Is Procter a Gamble?

07/26/2010 12:30 pm EST


Joseph Hargett

Financial Analyst, Schaeffer's Investment Research, Inc.

Joseph Hargett of Schaeffer’s Investment Research says the consumer goods giant’s stock is stuck in a trading range, and sentiment is bullish, so investors need to wait for a breakout.

According to [a recent article in Bloomberg] BusinessWeek, the recent reports of slower US economic growth could be a boon for those stocks known to hold their resilience during rough patches. Among those groups that investors should key upon, according to the author, are those in the health care and consumer goods sectors. "Maybe we'll have our moment in the sun," says Scott Armiger, portfolio manager at Christiana Bank & Trust Co., who has a high concentration in consumer staples stocks.

Within those groups, Johnson & Johnson (NYSE: JNJ) and Procter & Gamble (NYSE: PG) are highlighted as the largest among their peers. While both are down since April 23rd, the article notes, they are still outperforming their peers in the Morgan Stanley Cyclical Index. "Consumer staples and health care stocks typically have more predictable, less volatile earnings streams," says Michael Sheldon, chief market strategist at RDM Financial Group.

Following this line of thinking, the problem becomes which stocks to focus on. According to Wayne Titche, chief investment officer at AMBS Investments, "the key is finding companies with strong balance sheets and cash flow, good management, and the ability to develop new products and gain market share."

While [it] isn't the focus of this BusinessWeek piece, the author mentions PG in the context of being a "high-quality stock" that could be a market leader. Like the rest of the market, the stock has had a rough year, gaining only about 2% since the start of 2010. However, compared to the Standard & Poor’s 500 Index's loss of 4.5% for the same time frame, PG's minor gain looks quite solid.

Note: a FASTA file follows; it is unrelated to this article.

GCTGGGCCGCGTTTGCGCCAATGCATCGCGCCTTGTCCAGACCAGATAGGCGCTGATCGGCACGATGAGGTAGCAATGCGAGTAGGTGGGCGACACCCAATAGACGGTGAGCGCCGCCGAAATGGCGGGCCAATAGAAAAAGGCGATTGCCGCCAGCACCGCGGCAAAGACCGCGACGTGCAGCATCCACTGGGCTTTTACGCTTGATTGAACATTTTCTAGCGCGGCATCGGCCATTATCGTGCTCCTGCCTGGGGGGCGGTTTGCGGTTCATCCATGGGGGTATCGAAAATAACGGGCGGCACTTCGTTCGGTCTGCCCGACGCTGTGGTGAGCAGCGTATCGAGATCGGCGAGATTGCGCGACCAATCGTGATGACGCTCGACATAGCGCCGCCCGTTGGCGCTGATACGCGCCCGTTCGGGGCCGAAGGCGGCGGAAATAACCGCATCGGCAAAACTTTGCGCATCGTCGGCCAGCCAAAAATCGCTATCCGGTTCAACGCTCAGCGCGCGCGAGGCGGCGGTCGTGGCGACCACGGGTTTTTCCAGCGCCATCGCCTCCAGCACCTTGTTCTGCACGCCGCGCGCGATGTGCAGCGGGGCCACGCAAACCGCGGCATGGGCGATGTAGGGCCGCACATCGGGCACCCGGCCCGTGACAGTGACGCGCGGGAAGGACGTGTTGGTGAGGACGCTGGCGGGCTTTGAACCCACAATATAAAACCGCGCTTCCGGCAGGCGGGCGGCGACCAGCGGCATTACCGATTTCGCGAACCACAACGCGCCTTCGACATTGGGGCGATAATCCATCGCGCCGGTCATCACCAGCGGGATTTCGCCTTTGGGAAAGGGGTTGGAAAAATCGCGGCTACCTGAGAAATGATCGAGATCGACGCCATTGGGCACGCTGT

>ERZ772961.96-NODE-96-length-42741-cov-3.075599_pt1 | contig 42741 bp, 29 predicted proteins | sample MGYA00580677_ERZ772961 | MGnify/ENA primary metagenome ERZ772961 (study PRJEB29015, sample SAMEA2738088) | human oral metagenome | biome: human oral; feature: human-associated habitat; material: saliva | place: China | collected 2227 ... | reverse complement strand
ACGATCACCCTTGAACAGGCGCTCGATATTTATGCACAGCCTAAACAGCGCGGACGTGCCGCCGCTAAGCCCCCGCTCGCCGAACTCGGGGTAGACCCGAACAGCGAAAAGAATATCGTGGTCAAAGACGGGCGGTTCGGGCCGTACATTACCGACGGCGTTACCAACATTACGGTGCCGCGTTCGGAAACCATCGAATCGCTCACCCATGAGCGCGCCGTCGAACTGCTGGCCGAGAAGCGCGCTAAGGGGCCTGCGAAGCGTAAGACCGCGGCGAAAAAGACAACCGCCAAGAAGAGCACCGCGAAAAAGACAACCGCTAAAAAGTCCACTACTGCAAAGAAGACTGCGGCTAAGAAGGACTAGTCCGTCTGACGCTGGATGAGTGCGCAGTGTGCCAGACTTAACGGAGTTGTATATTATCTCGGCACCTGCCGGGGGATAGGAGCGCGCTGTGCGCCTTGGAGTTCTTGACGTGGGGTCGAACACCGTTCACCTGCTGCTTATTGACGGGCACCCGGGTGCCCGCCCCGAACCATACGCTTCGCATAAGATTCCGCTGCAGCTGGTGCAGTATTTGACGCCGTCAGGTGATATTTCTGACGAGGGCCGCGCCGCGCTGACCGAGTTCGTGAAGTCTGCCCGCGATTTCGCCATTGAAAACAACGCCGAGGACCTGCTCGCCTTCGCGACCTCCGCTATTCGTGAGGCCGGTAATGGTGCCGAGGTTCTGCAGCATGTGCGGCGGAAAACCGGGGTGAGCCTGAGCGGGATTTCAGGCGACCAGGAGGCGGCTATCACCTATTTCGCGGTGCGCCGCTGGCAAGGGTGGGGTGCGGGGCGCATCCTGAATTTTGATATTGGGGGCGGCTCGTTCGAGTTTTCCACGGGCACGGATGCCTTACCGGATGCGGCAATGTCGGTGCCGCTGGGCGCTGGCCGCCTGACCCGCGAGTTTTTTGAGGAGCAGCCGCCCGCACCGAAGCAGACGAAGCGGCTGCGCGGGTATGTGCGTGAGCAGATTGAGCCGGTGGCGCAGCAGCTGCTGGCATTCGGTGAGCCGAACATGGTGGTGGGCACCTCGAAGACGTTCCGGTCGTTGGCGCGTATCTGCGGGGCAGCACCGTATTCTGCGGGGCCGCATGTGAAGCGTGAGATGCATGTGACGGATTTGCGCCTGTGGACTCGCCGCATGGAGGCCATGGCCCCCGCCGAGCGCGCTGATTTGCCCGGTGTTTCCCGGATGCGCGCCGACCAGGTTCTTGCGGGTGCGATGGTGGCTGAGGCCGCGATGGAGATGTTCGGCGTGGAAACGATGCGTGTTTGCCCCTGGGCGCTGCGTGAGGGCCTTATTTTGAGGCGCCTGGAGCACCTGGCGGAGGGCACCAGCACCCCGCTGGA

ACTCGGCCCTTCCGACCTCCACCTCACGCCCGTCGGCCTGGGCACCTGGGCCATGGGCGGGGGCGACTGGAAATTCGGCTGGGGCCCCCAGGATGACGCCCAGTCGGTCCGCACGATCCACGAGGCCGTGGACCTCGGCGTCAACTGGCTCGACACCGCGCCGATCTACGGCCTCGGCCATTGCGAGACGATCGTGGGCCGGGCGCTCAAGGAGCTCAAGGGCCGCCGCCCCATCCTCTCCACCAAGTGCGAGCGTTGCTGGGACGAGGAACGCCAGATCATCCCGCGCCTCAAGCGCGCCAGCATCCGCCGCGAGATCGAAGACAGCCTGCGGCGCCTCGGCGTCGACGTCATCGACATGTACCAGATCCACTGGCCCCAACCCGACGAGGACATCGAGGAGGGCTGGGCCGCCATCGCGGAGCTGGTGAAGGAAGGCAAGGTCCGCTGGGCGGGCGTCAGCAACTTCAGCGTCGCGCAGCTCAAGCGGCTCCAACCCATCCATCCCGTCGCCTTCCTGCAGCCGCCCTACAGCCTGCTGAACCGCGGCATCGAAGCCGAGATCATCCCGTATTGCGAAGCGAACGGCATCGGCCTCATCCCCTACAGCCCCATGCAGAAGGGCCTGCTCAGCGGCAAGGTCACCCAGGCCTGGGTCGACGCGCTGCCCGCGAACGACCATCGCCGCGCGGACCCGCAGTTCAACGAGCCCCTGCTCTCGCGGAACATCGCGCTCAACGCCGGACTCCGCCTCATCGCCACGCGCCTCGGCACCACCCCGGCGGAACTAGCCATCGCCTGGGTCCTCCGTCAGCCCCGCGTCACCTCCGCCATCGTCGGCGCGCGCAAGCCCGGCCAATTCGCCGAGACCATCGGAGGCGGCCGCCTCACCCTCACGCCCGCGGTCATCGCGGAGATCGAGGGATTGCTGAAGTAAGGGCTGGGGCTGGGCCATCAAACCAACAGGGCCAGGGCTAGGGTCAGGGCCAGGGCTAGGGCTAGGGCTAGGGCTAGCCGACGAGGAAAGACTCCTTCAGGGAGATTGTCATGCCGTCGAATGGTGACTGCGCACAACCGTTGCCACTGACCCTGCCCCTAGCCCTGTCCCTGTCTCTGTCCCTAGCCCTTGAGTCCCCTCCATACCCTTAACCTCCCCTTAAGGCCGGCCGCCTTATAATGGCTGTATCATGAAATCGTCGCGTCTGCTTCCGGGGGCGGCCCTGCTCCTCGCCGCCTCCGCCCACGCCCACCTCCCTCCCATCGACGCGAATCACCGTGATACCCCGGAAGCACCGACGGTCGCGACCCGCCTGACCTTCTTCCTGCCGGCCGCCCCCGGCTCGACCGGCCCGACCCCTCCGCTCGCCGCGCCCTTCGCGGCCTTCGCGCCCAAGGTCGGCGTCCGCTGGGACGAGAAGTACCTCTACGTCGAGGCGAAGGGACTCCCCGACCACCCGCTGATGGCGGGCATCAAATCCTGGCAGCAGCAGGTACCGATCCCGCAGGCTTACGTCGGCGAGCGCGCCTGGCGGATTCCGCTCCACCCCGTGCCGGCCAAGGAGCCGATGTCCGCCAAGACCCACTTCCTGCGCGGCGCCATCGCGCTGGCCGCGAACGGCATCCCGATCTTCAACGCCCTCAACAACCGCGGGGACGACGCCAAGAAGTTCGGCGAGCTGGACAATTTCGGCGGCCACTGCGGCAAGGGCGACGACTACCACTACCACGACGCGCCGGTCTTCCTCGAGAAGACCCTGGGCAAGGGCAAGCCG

The problem for most short-term investors, however, is that the stock has largely been range-bound between $59 and $64 since November 2009. What's more, PG has suffered through this trading range despite rising volatility in the broader market.

On the sentiment front, optimism is running high on PG, despite the equity's lack of direction. For instance, options traders have bought to open 2.7 calls for every one put purchased on the International Securities Exchange (ISE) and Chicago Board Options Exchange (CBOE) during [a recent two-week period]. The resulting ten-day ISE/CBOE call/put volume ratio of 2.69 ranks above 77% of all those taken during the past year.

Elsewhere, analysts are quite bullish toward PG. According to Zacks [Investment Research], 16 of the 23 analysts following the shares rate them a Buy or better, with nary a Sell rating to be found. While the consumer goods giant's shares may be an excellent investment from a long-term perspective, the equity's current trading range and bullish sentiment present a problem for PG traders. Should the current batch of optimists grow tired of waiting on a PG breakout, an unwinding of these bullish bets could mean that better entry points for buy-and-hold [investors] will emerge further down the road.

(The stock closed below $62 Friday, just 4% below its 52-week high—Editor.)

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